All pregnancy-related complications seen in HIV-uninfected women, such as hypertensive disorders, ectopic pregnancy, psychiatric illness, multiple gestation, preterm delivery, and STDs, also can occur in HIV-infected women. These problems must be recognized quickly and treated appropriately to avoid life-threatening complications. Ideally, HIV-infected pregnant women are managed by both an experienced obstetrician-gynecologist and an HIV specialist. Communication between these specialists about medications, expectations, and complications is vital for the health and well-being of both mother and baby. If complications occur or abnormalities are detected, they should be evaluated and treated as indicated by the condition, and referral should be made to a maternal-fetal medicine specialist, if possible. Antenatal fetal surveillance and testing to identify fetal abnormalities should be carried out using guidelines established by the American College of Obstetricians and Gynecologists.
The suggested testing and monitoring practices for pregnant women with HIV infection, from the first trimester to labor and delivery, are presented in Tables 1 and 2.
Table 1. Recommended Evaluation and Routine Monitoring of the Pregnant Woman with HIV Infection
Table 2. Recommended Evaluation and Routine Monitoring of the Pregnant Woman with HIV Infection: Labor and Delivery
Immunizations should be given before pregnancy, if possible. Immunizations should be considered during pregnancy when the risk of exposure to an infection is high, the risk of infection to the mother or fetus is high, and the vaccine is unlikely to cause harm. Some vaccinations (particularly live-virus vaccines such as measles/mumps/rubella) are contraindicated, and others should be given only if the anticipated benefit of the vaccination outweighs its risk. Special considerations for immunizations in HIV-infected individuals are discussed in chapter Immunizations for HIV-Infected Adults and Adolescents.
Some clinicians avoid giving immunizations during the third trimester of pregnancy because vaccinations may cause a transient increase in the HIV viral load and theoretically may increase the risk of perinatal HIV transmission. An increase in viral load may be prevented with effective ART, and some clinicians defer immunizations until ART is under way.
Recommendations related to immunizations during pregnancy are shown in Table 3.
Table 3. Immunizations and Postexposure Prophylaxis in Pregnant Women with HIV Infection
Some OIs can have an adverse effect on pregnancy. In turn, pregnancy can affect the natural history, presentation, treatment, and significance of some OIs. Women should be monitored carefully for OIs during pregnancy, with special attention given to nonspecific symptoms such as fatigue, back pain, and weight loss, which may be attributable to HIV-related illness rather than to pregnancy. Respiratory symptoms in particular merit rapid, aggressive investigation. Clinicians should follow the most current recommendations of the U.S. Centers for Disease Control and Prevention (CDC), National Institutes of Health, and Infectious Diseases Society of America, Guidelines for Prevention and Treatment of Opportunistic Infections in HIV-Infected Adults and Adolescents, which give special consideration to pregnant women for each OI discussed. The indications and recommendations for OI prophylaxis generally should follow the guidelines for adults (see chapter Opportunistic Infection Prophylaxis). However, because of the risks of teratogenicity or harm to the developing fetus, some drugs routinely used for prophylaxis of OIs in nonpregnant adults are contraindicated during the first trimester of pregnancy, whereas others should not be used at any time during pregnancy.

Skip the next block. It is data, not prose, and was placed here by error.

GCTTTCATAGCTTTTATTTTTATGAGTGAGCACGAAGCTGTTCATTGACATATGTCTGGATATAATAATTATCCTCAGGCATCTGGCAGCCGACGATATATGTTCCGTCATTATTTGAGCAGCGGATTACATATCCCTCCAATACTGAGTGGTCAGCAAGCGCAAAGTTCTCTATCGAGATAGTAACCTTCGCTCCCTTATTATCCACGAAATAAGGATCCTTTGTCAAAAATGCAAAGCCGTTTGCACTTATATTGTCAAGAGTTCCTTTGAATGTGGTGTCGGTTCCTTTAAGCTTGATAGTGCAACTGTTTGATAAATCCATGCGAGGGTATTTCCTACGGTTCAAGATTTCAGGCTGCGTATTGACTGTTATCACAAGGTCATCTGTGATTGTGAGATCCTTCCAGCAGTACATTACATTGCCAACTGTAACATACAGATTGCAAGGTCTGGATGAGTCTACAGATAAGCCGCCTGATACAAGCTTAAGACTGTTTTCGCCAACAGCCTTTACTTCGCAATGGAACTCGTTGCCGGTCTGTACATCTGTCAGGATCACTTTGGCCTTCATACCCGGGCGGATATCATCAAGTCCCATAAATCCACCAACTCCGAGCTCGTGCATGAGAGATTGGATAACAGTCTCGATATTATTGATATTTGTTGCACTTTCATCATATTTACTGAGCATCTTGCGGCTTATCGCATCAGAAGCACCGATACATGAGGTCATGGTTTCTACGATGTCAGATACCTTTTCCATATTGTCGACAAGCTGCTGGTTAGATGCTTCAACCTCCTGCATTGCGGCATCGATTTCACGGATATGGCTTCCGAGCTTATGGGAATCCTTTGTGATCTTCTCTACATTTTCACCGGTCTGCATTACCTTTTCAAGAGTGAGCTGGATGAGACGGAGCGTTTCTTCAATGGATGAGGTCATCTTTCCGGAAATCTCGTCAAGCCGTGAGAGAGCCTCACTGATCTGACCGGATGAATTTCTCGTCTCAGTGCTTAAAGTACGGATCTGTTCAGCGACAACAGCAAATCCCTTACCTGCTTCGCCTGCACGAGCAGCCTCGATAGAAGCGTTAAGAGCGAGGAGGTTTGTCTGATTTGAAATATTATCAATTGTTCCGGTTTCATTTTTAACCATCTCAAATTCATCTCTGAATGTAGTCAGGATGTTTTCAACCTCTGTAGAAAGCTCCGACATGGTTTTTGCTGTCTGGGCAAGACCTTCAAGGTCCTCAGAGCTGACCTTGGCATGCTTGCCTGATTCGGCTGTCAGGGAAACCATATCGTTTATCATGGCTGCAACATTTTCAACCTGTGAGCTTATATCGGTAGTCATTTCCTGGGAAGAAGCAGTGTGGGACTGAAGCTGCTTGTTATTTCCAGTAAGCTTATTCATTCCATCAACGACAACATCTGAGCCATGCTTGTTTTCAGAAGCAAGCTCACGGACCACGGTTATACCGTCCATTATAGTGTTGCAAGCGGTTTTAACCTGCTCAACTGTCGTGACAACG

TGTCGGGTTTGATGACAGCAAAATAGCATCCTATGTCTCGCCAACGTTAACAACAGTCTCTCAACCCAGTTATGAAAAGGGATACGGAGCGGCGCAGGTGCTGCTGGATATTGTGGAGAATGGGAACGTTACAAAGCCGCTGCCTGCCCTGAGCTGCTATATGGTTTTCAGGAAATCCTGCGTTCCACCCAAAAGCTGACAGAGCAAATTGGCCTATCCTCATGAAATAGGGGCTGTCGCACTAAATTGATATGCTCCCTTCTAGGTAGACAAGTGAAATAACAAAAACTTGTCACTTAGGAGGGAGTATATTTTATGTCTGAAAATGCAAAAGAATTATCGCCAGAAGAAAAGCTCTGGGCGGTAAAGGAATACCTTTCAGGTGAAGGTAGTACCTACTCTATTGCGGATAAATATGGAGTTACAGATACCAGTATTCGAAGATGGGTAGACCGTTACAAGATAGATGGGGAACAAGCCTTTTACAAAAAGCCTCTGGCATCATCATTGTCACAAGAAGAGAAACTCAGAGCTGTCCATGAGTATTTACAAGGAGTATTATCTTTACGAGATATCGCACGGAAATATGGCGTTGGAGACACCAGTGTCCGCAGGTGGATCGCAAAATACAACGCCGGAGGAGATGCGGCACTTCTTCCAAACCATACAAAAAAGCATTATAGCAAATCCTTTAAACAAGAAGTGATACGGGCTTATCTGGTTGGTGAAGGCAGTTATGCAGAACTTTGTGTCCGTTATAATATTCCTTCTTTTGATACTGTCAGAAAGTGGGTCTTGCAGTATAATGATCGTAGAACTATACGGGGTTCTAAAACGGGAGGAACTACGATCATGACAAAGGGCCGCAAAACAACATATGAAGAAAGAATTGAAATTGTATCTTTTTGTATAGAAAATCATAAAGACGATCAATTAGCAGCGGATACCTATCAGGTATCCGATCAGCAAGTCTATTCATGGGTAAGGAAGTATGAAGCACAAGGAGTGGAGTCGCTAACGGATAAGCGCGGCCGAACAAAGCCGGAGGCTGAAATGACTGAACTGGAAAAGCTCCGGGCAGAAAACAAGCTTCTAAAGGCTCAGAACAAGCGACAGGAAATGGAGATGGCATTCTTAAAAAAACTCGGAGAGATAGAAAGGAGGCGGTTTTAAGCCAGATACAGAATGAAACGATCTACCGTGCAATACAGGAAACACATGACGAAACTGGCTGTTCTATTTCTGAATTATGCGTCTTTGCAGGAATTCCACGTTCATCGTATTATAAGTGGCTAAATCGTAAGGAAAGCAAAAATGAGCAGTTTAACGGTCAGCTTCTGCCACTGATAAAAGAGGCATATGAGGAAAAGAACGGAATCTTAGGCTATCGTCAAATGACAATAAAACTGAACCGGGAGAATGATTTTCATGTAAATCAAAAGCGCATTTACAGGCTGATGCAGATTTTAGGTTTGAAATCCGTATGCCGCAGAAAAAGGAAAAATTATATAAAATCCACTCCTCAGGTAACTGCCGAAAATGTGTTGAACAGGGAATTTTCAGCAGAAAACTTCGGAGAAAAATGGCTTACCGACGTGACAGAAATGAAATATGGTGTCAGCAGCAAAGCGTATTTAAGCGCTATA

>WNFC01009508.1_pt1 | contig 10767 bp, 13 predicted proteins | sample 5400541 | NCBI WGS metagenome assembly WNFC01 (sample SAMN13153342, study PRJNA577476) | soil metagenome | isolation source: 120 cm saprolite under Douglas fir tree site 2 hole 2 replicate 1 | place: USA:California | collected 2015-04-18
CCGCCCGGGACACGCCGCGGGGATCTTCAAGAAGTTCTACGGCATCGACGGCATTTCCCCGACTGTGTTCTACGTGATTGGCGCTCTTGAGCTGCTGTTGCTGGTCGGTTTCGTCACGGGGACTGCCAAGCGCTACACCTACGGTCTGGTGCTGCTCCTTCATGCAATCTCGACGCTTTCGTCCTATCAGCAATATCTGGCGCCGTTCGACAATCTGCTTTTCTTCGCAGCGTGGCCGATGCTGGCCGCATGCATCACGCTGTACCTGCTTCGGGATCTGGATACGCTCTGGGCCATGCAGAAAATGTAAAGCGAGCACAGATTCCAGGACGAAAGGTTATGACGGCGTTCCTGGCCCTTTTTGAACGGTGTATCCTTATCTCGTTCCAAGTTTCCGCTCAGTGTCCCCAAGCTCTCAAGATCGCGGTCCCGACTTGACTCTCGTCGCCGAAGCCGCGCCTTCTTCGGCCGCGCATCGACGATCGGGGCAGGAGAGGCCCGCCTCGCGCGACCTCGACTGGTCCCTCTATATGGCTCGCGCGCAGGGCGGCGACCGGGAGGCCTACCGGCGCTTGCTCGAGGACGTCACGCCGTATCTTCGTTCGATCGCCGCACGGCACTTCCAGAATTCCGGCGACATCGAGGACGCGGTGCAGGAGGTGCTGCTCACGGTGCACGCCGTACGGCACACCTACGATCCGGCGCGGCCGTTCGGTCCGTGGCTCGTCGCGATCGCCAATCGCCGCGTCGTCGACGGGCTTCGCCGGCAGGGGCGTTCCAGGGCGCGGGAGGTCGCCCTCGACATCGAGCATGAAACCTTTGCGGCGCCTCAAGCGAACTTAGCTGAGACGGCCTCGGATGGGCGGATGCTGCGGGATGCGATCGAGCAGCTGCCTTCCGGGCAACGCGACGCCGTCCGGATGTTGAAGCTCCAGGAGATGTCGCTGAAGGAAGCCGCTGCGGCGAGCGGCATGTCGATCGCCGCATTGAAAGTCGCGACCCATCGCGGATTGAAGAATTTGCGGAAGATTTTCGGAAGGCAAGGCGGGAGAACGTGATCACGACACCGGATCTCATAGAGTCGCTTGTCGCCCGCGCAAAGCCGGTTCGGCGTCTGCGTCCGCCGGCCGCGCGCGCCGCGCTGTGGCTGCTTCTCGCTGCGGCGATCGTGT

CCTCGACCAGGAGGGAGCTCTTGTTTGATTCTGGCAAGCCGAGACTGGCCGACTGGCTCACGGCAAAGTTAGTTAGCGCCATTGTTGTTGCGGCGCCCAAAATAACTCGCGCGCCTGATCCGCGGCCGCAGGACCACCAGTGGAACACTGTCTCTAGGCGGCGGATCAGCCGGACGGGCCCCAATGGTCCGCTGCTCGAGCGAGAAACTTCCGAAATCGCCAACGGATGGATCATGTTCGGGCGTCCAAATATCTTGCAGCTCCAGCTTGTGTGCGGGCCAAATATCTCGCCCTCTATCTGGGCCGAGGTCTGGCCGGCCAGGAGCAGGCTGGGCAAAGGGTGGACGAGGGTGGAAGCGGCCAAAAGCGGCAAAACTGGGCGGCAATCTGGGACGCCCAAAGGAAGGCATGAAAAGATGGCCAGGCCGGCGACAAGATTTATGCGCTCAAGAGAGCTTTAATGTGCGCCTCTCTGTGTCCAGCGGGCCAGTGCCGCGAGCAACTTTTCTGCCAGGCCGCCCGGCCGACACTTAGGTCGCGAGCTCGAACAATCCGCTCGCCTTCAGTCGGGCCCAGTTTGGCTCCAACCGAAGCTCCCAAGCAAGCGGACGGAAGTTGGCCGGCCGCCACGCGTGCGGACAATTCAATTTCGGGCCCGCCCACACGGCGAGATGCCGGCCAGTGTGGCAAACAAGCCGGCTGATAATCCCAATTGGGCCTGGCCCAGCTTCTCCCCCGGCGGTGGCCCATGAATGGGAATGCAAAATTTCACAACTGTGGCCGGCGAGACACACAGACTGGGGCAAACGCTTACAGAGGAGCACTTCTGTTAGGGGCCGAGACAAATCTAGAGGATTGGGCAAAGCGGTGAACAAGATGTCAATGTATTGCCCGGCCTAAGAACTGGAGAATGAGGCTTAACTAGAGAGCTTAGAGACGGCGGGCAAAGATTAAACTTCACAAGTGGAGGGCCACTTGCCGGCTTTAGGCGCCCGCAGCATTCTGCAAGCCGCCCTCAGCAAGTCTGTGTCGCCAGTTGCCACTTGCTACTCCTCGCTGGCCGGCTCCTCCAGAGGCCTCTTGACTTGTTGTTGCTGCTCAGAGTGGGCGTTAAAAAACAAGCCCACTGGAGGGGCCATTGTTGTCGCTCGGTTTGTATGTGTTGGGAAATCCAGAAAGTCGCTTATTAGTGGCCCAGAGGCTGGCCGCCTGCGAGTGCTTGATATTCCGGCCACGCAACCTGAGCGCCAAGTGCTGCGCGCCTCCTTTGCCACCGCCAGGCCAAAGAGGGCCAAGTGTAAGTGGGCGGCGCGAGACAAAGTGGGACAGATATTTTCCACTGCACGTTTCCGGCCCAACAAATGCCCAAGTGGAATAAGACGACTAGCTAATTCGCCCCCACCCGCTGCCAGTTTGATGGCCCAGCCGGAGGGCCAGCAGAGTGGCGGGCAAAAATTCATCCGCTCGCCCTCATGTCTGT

Trimethoprim inhibits the synthesis of metabolically active folic acid. In pregnant women, folate deficiency increases the risk of neural tube defects in the developing fetus. Pregnant women, or women who may become pregnant, who are taking trimethoprim-sulfamethoxazole (Septra, Bactrim, cotrimoxazole) have an increased risk of folate deficiency and should be given folate supplementation to reduce the risk of neural tube defects. Some experts recommend a folate dose of 4 mg daily for women receiving trimethoprim-sulfamethoxazole.
Women with HIV infection are more likely than HIV-uninfected women to experience outbreaks of genital herpes. If HSV is transmitted to the infant, neonatal infection can be severe, even if it is detected and treated early. In addition, there is increased genital shedding of HIV in those with active genital HSV lesions. Some experts recommend obtaining HSV-2 serologies in a woman whose clinical history is unclear. Treatment for symptomatic HSV infections should be offered during pregnancy, and suppressive therapy should be given to women with frequent recurrences. If a woman has an active outbreak of genital HSV or experiences prodromal symptoms at the time of labor or membrane rupture, delivery by cesarean section is indicated. Prophylaxis with oral acyclovir late in pregnancy to prevent neonatal herpes transmission is controversial and is not recommended routinely.